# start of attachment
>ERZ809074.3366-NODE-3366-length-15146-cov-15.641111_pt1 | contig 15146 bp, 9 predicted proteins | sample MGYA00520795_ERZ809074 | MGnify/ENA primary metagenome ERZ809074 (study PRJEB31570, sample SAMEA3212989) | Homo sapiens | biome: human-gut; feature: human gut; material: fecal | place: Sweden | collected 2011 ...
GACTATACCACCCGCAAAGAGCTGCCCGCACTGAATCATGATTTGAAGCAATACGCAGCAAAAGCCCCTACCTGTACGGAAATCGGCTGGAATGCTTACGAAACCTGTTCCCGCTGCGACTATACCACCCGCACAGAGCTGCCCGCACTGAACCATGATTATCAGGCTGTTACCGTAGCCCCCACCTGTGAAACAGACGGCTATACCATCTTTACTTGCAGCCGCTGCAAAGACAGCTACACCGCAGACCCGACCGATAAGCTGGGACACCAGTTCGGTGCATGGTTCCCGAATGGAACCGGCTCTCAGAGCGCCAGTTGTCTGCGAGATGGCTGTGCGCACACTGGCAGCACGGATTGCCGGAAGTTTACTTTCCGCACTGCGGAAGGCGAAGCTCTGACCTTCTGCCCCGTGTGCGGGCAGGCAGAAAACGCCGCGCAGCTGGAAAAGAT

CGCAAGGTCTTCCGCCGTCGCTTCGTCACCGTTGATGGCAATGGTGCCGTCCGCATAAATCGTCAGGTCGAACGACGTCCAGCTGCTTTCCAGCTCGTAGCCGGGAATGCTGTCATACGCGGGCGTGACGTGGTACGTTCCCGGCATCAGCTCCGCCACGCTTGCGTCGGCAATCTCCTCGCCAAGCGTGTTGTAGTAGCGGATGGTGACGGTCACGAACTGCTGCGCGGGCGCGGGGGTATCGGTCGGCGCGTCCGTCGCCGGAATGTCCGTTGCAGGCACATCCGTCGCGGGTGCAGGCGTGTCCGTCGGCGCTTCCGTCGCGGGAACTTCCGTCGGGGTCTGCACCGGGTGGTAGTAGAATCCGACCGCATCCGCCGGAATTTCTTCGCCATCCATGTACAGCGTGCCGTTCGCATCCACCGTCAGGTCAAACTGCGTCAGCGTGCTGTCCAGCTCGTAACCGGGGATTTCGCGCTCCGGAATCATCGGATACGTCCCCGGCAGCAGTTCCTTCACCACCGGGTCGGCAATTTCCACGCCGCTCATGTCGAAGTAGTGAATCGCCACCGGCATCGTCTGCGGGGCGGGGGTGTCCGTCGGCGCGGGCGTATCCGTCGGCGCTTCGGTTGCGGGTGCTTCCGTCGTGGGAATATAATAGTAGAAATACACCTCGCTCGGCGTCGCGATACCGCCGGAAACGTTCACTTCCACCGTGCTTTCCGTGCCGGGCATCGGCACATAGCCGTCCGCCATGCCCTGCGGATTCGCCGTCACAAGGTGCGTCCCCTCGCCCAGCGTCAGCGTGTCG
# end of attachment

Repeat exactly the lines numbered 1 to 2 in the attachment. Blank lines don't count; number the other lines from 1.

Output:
>ERZ809074.3366-NODE-3366-length-15146-cov-15.641111_pt1 | contig 15146 bp, 9 predicted proteins | sample MGYA00520795_ERZ809074 | MGnify/ENA primary metagenome ERZ809074 (study PRJEB31570, sample SAMEA3212989) | Homo sapiens | biome: human-gut; feature: human gut; material: fecal | place: Sweden | collected 2011 ...
GACTATACCACCCGCAAAGAGCTGCCCGCACTGAATCATGATTTGAAGCAATACGCAGCAAAAGCCCCTACCTGTACGGAAATCGGCTGGAATGCTTACGAAACCTGTTCCCGCTGCGACTATACCACCCGCACAGAGCTGCCCGCACTGAACCATGATTATCAGGCTGTTACCGTAGCCCCCACCTGTGAAACAGACGGCTATACCATCTTTACTTGCAGCCGCTGCAAAGACAGCTACACCGCAGACCCGACCGATAAGCTGGGACACCAGTTCGGTGCATGGTTCCCGAATGGAACCGGCTCTCAGAGCGCCAGTTGTCTGCGAGATGGCTGTGCGCACACTGGCAGCACGGATTGCCGGAAGTTTACTTTCCGCACTGCGGAAGGCGAAGCTCTGACCTTCTGCCCCGTGTGCGGGCAGGCAGAAAACGCCGCGCAGCTGGAAAAGAT